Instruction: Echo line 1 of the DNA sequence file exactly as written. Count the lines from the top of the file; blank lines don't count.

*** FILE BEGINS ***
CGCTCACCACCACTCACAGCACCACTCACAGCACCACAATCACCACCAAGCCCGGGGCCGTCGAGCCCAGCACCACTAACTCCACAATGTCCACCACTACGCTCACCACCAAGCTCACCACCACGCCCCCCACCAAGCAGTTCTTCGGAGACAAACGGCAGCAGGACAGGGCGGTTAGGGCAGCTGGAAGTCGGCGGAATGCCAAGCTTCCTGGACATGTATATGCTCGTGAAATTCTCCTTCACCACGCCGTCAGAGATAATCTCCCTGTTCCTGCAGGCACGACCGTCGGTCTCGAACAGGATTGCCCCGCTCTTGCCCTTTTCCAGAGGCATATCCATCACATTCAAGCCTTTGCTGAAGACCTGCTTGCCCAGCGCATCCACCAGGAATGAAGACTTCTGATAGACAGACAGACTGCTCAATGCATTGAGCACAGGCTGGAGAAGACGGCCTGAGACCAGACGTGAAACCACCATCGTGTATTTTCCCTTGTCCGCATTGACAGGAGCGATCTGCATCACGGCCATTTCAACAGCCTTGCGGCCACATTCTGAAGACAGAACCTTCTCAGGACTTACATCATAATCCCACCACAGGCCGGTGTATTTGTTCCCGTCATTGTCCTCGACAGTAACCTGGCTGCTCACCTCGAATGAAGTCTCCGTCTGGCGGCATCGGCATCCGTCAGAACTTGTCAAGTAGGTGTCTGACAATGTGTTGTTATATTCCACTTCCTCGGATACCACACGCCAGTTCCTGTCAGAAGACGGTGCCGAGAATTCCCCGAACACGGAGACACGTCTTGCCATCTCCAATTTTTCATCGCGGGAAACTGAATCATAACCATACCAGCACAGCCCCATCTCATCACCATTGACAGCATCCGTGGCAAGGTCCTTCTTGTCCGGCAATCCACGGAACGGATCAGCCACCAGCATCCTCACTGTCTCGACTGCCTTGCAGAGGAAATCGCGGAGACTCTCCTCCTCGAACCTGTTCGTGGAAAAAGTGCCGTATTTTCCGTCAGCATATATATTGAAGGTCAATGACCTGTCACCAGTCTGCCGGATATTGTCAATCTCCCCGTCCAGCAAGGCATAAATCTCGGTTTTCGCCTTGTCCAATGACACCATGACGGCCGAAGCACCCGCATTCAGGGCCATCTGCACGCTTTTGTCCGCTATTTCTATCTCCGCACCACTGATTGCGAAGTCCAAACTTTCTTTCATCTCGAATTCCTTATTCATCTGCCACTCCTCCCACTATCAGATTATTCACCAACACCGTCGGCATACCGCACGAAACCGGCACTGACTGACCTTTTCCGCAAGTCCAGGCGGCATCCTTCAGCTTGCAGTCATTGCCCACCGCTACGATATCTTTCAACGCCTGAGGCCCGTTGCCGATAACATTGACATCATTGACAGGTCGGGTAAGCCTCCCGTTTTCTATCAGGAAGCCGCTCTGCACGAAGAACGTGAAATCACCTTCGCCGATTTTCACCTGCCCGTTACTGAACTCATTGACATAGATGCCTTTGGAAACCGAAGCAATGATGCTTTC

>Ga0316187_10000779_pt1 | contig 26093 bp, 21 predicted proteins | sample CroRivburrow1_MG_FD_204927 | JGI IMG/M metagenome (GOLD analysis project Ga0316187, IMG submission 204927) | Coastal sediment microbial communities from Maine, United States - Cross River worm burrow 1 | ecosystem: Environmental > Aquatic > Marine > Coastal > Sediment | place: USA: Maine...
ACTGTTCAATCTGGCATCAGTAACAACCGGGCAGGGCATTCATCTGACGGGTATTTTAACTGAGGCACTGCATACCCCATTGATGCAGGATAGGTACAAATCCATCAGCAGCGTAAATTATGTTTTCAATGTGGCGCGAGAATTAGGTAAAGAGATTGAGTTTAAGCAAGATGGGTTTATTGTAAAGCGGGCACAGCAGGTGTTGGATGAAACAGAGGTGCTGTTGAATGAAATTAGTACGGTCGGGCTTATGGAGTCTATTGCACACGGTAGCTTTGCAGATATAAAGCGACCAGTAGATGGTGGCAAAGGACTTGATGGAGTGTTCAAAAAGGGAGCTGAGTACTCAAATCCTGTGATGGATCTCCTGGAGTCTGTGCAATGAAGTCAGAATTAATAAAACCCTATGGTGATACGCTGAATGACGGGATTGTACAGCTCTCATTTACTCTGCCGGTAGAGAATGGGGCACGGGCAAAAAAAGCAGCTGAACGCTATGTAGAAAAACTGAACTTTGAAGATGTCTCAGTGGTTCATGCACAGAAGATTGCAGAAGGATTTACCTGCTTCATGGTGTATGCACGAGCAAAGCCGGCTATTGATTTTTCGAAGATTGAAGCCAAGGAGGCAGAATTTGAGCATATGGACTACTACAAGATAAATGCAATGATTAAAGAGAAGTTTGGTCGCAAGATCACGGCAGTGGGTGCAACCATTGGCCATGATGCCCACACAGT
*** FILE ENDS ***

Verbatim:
CGCTCACCACCACTCACAGCACCACTCACAGCACCACAATCACCACCAAGCCCGGGGCCGTCGAGCCCAGCACCACTAACTCCACAATGTCCACCACTACGCTCACCACCAAGCTCACCACCACGCCCCCCACCAAGCAGTTCTTCGGAGACAAACGGCAGCAGGACAGGGCGGTTAGGGCAGCTGGAAGTCGGCGGAATGCCAAGCTTCCTGGACATGTATATGCTCGTGAAATTCTCCTTCACCACGCCGTCAGAGATAATCTCCCTGTTCCTGCAGGCACGACCGTCGGTCTCGAACAGGATTGCCCCGCTCTTGCCCTTTTCCAGAGGCATATCCATCACATTCAAGCCTTTGCTGAAGACCTGCTTGCCCAGCGCATCCACCAGGAATGAAGACTTCTGATAGACAGACAGACTGCTCAATGCATTGAGCACAGGCTGGAGAAGACGGCCTGAGACCAGACGTGAAACCACCATCGTGTATTTTCCCTTGTCCGCATTGACAGGAGCGATCTGCATCACGGCCATTTCAACAGCCTTGCGGCCACATTCTGAAGACAGAACCTTCTCAGGACTTACATCATAATCCCACCACAGGCCGGTGTATTTGTTCCCGTCATTGTCCTCGACAGTAACCTGGCTGCTCACCTCGAATGAAGTCTCCGTCTGGCGGCATCGGCATCCGTCAGAACTTGTCAAGTAGGTGTCTGACAATGTGTTGTTATATTCCACTTCCTCGGATACCACACGCCAGTTCCTGTCAGAAGACGGTGCCGAGAATTCCCCGAACACGGAGACACGTCTTGCCATCTCCAATTTTTCATCGCGGGAAACTGAATCATAACCATACCAGCACAGCCCCATCTCATCACCATTGACAGCATCCGTGGCAAGGTCCTTCTTGTCCGGCAATCCACGGAACGGATCAGCCACCAGCATCCTCACTGTCTCGACTGCCTTGCAGAGGAAATCGCGGAGACTCTCCTCCTCGAACCTGTTCGTGGAAAAAGTGCCGTATTTTCCGTCAGCATATATATTGAAGGTCAATGACCTGTCACCAGTCTGCCGGATATTGTCAATCTCCCCGTCCAGCAAGGCATAAATCTCGGTTTTCGCCTTGTCCAATGACACCATGACGGCCGAAGCACCCGCATTCAGGGCCATCTGCACGCTTTTGTCCGCTATTTCTATCTCCGCACCACTGATTGCGAAGTCCAAACTTTCTTTCATCTCGAATTCCTTATTCATCTGCCACTCCTCCCACTATCAGATTATTCACCAACACCGTCGGCATACCGCACGAAACCGGCACTGACTGACCTTTTCCGCAAGTCCAGGCGGCATCCTTCAGCTTGCAGTCATTGCCCACCGCTACGATATCTTTCAACGCCTGAGGCCCGTTGCCGATAACATTGACATCATTGACAGGTCGGGTAAGCCTCCCGTTTTCTATCAGGAAGCCGCTCTGCACGAAGAACGTGAAATCACCTTCGCCGATTTTCACCTGCCCGTTACTGAACTCATTGACATAGATGCCTTTGGAAACCGAAGCAATGATGCTTTC